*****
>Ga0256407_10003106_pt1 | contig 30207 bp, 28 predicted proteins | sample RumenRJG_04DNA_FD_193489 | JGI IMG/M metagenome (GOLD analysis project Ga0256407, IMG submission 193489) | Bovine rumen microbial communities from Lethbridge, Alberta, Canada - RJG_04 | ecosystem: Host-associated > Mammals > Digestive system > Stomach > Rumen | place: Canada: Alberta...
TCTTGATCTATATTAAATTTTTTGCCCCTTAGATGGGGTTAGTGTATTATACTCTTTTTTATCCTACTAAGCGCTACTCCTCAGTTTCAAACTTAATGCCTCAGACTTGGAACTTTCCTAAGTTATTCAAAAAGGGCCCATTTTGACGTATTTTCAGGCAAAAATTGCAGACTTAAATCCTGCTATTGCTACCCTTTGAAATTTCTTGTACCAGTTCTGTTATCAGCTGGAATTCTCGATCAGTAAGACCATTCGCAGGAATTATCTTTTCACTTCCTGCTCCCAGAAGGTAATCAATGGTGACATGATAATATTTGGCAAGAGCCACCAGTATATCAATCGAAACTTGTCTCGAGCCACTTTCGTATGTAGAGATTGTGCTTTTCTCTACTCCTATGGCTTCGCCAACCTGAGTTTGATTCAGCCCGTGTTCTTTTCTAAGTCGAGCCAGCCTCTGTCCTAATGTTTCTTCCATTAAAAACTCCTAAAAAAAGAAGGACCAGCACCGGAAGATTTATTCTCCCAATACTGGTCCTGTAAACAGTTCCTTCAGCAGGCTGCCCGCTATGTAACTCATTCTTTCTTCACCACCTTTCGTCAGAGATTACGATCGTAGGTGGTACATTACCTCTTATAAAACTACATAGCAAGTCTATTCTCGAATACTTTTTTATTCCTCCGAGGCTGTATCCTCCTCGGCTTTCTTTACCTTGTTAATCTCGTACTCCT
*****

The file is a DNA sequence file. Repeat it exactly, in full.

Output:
>Ga0256407_10003106_pt1 | contig 30207 bp, 28 predicted proteins | sample RumenRJG_04DNA_FD_193489 | JGI IMG/M metagenome (GOLD analysis project Ga0256407, IMG submission 193489) | Bovine rumen microbial communities from Lethbridge, Alberta, Canada - RJG_04 | ecosystem: Host-associated > Mammals > Digestive system > Stomach > Rumen | place: Canada: Alberta...
TCTTGATCTATATTAAATTTTTTGCCCCTTAGATGGGGTTAGTGTATTATACTCTTTTTTATCCTACTAAGCGCTACTCCTCAGTTTCAAACTTAATGCCTCAGACTTGGAACTTTCCTAAGTTATTCAAAAAGGGCCCATTTTGACGTATTTTCAGGCAAAAATTGCAGACTTAAATCCTGCTATTGCTACCCTTTGAAATTTCTTGTACCAGTTCTGTTATCAGCTGGAATTCTCGATCAGTAAGACCATTCGCAGGAATTATCTTTTCACTTCCTGCTCCCAGAAGGTAATCAATGGTGACATGATAATATTTGGCAAGAGCCACCAGTATATCAATCGAAACTTGTCTCGAGCCACTTTCGTATGTAGAGATTGTGCTTTTCTCTACTCCTATGGCTTCGCCAACCTGAGTTTGATTCAGCCCGTGTTCTTTTCTAAGTCGAGCCAGCCTCTGTCCTAATGTTTCTTCCATTAAAAACTCCTAAAAAAAGAAGGACCAGCACCGGAAGATTTATTCTCCCAATACTGGTCCTGTAAACAGTTCCTTCAGCAGGCTGCCCGCTATGTAACTCATTCTTTCTTCACCACCTTTCGTCAGAGATTACGATCGTAGGTGGTACATTACCTCTTATAAAACTACATAGCAAGTCTATTCTCGAATACTTTTTTATTCCTCCGAGGCTGTATCCTCCTCGGCTTTCTTTACCTTGTTAATCTCGTACTCCT